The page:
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Biomaterials. 2009 May;30(13):2523-30. doi: 10.1016/j.biomaterials.2009.01.010. Epub 2009 Feb 7.

Self-assembled peptide-based hydrogels as scaffolds for anchorage-dependent cells.

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1
Materials Science Centre, School of Materials, The University of Manchester, Grosvenor Street, Manchester M1 7HS, UK.

Abstract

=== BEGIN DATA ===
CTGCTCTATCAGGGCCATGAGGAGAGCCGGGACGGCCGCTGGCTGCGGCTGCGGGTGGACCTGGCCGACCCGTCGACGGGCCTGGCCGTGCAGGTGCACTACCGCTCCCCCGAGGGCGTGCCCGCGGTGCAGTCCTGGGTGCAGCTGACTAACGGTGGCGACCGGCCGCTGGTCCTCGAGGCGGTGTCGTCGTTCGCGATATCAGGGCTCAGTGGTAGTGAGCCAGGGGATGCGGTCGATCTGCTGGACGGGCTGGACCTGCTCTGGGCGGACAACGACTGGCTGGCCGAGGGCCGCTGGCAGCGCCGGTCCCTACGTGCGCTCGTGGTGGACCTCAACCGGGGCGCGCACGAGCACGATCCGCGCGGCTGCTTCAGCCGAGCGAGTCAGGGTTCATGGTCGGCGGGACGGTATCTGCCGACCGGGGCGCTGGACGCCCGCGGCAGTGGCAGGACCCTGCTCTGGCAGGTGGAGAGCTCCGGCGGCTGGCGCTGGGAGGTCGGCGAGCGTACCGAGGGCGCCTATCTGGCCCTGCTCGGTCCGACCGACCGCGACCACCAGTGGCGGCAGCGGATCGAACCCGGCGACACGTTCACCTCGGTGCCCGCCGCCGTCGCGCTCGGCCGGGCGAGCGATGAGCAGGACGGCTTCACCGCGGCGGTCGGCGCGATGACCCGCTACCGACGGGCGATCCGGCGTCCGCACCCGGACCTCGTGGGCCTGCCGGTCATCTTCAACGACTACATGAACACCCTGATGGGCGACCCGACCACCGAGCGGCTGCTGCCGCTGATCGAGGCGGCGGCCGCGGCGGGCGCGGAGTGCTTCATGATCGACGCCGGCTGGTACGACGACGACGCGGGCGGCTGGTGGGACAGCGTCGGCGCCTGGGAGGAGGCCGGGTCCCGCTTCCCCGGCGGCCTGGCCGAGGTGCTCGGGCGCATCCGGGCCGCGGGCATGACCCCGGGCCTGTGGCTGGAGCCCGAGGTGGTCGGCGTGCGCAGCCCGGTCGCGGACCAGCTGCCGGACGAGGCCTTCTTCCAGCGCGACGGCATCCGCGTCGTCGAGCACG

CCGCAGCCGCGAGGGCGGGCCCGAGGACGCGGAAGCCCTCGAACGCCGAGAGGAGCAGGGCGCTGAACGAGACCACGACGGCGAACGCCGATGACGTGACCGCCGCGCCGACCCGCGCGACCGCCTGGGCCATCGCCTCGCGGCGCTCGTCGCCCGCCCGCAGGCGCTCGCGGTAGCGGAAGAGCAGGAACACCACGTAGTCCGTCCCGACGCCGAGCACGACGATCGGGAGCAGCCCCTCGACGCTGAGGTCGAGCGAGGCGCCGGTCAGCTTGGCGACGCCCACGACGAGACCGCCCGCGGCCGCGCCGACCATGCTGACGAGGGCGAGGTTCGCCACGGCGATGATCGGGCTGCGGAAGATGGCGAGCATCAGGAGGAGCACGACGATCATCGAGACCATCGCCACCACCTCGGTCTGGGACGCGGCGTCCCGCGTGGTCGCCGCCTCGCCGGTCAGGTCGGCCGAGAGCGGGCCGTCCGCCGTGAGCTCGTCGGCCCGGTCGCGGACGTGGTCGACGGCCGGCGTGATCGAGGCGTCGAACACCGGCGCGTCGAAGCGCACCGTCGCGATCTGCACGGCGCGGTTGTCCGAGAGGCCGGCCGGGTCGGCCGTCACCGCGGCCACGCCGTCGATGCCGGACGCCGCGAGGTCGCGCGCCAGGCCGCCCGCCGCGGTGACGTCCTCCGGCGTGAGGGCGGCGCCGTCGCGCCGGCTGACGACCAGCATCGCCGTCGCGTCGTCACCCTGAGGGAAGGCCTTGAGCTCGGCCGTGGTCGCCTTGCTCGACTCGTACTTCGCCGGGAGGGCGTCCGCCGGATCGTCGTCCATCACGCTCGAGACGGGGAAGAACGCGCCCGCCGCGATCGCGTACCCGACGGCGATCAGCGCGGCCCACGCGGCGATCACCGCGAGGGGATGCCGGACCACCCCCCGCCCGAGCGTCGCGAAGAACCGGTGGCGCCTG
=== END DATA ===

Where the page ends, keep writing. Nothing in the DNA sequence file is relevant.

We report here the design of a biomimetic nanofibrous hydrogel as a 3D-scaffold for anchorage-dependent cells. The peptide-based bioactive hydrogel is formed through molecular self-assembly and the building blocks are a mixture of two aromatic short peptide derivatives: Fmoc-FF (Fluorenylmethoxycarbonyl-diphenylalanine) and Fmoc-RGD (arginine-glycine-aspartate) as the simplest self-assembling moieties reported so far for the construction of small-molecule-based bioactive hydrogels. This hydrogel provides a highly hydrated, stiff and nanofibrous hydrogel network that uniquely presents bioactive ligands at the fibre surface; therefore it mimics certain essential features of the extracellular matrix. The RGD sequence as part of the Fmoc-RGD building block plays a dual role of a structural component and a biological ligand. Spectroscopic and imaging analysis using CD, FTIR, fluorescence, TEM and AFM confirmed that FF and RGD peptide sequences self-assemble into beta-sheets interlocked by pi-pi stacking of the Fmoc groups. This generates the cylindrical nanofibres interwoven within the hydrogel with the presence of RGDs in tunable densities on the fibre surfaces. This rapid gelling material was observed to promote adhesion of encapsulated dermal fibroblasts through specific RGD-integrin binding, with subsequent cell spreading and proliferation; therefore it may offer an economical model scaffold to 3D-culture other anchorage-dependent cells for in-vitro tissue regeneration.

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